--PEARL ADMIRER


Blessed to be busier than ever... and I hope you all are enjoying your pearls whatever color they are!
Cheers, Sarah
 
Thank you for sharing this masterpiece Sarah...I just wish more people would read it. Could I translate it into Spanish???
Cheers!
 
Awesome... Im glad you all enjoyed it! I thought was hilarious, because i could hear his voice in the words. Douglas... Was that " could" as in permission... Or could in ability ;)
Mais oui, mon ami... Have at it.
As far as I 'm concerned it should be translated in every language. Hope this finds you all GREAT!
 
A tid bit more I dug up from the vast Pacific Pearls archives. Here is a photo of Fuji at the age of 3 at the short lived Pacific Pearls farm in Japan. They quickly decided selling pearls was a lot easier than trying to culture them! (with a tip of the pearly hat to you farmers out there :) Thankfully Fuji's father was REALLY into little stickers and put the date on absolutely everything!
More to come!
 

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Mr R Voll sure was ahead of his time!

Thanks for doing this Sarah.
 
Ha yes he would.. But I'm not you'd want to listen to him rant about it ;)
Thanks you guys! I just love these old photos.. So great to have a place to put them up online!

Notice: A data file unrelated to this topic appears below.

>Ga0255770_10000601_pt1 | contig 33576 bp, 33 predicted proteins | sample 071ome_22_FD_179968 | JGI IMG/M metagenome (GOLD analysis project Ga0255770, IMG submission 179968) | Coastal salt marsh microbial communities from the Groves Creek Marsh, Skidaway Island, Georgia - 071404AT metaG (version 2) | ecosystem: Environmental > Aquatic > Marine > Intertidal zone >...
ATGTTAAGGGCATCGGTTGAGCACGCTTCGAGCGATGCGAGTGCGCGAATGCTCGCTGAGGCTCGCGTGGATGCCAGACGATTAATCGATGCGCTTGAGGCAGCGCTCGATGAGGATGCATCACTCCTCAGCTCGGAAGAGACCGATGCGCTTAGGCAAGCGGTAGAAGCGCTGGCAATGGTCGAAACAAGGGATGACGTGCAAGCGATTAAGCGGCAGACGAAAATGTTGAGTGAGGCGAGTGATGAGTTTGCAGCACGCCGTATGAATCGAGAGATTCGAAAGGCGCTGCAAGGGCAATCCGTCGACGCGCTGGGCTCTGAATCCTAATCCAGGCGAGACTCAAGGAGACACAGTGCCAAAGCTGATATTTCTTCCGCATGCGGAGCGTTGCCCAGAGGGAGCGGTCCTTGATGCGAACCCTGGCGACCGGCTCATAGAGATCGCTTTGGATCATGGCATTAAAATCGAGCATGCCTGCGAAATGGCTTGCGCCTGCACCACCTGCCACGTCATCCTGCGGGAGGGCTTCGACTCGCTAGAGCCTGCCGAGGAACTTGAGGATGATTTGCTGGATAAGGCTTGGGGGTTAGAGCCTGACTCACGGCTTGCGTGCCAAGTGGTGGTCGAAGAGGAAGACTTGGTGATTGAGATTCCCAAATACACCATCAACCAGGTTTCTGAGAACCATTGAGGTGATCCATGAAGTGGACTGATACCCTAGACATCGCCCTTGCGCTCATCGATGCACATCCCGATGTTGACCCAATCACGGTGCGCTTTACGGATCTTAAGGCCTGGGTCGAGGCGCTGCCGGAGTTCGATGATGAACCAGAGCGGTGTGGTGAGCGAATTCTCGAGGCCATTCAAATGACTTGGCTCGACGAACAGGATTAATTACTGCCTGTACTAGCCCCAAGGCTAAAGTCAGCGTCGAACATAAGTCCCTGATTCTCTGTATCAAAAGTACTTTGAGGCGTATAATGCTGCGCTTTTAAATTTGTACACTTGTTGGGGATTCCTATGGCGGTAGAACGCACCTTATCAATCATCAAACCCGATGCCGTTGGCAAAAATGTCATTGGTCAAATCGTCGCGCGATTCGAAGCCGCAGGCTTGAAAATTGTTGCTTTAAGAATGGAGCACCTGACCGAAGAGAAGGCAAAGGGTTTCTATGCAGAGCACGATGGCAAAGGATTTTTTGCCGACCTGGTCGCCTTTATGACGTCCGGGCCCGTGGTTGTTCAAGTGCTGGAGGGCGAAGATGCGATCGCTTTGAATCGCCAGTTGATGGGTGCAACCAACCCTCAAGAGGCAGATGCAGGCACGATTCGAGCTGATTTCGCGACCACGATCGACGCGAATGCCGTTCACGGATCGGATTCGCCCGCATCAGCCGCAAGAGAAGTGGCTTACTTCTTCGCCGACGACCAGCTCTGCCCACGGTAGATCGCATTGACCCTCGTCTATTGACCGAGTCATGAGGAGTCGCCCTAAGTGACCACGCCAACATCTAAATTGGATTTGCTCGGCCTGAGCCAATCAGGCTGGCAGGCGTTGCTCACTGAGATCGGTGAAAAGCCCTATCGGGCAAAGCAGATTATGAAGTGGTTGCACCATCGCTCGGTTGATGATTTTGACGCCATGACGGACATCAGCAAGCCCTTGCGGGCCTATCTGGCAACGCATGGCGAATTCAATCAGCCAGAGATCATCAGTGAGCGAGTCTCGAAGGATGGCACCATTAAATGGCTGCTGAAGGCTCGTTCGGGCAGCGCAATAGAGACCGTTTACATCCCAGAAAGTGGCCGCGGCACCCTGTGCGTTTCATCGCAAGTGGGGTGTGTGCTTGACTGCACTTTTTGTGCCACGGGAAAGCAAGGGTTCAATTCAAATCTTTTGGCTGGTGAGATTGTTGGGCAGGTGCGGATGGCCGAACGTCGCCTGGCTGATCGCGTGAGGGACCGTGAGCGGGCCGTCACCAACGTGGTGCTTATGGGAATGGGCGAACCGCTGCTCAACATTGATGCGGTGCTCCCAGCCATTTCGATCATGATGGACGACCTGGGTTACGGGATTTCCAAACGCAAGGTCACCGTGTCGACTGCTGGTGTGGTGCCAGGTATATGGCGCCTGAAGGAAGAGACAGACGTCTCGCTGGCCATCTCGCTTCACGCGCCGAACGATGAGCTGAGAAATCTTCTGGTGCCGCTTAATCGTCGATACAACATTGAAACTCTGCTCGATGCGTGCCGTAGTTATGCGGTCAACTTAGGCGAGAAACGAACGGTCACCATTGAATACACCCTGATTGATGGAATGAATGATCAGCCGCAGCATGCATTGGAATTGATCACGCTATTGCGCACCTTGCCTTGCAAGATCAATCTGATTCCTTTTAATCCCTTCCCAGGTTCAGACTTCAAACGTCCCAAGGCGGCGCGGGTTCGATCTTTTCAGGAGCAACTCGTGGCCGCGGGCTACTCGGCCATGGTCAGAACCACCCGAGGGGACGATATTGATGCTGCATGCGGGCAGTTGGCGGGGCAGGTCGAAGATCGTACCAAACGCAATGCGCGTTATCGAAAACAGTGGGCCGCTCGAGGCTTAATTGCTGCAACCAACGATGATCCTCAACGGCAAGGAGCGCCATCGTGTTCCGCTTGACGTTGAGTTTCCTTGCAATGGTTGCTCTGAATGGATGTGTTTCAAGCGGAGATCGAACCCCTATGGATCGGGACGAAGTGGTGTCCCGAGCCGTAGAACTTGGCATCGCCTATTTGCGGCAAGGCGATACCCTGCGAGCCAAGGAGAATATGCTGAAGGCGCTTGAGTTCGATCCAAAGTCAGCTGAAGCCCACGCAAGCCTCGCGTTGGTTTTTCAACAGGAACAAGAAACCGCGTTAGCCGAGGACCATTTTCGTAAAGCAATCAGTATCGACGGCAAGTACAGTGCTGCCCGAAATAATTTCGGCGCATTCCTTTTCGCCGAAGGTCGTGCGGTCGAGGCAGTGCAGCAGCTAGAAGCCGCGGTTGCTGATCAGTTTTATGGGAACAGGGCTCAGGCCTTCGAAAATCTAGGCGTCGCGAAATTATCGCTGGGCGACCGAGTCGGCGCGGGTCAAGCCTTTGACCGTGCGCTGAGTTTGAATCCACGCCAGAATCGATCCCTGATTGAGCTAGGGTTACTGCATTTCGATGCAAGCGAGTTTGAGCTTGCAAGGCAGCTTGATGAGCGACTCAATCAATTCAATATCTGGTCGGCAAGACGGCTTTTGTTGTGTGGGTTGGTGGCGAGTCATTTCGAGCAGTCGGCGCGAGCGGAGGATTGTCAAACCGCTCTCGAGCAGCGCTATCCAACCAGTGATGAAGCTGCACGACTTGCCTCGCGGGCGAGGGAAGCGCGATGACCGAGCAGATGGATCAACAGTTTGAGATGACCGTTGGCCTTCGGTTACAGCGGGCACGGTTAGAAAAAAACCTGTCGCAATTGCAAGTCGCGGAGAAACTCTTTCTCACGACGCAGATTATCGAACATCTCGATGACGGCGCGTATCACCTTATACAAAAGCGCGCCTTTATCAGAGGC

Cheers
 
more Pacific Pearls archive photos

more Pacific Pearls archive photos

Here are a few more photos I found today while searching through old photos. The first is Rudolph Voll in a really great pearl print tie! What style! The second is a random photo he took in New York City in the late 40's or early 50's of a department store window.. I just love the bunny hopping elegance in that one. The third photo is of the Pacific Pearls staff and family in Hong Kong in the 70's ... Fuji is on the left. I hope I'm not repeating any of these.
I am in the process of starting to bring to market the sizeable collection of jadeite carvings hand chosen by Rudolph Voll in Hong Kong and China between the 60's and 90's .. It is a daunting and exciting task. I'm learning alot and hope that if any of you pearl lovers know anything about Jade.. you will inbox me any suggestions as I start to slowly upload the collection.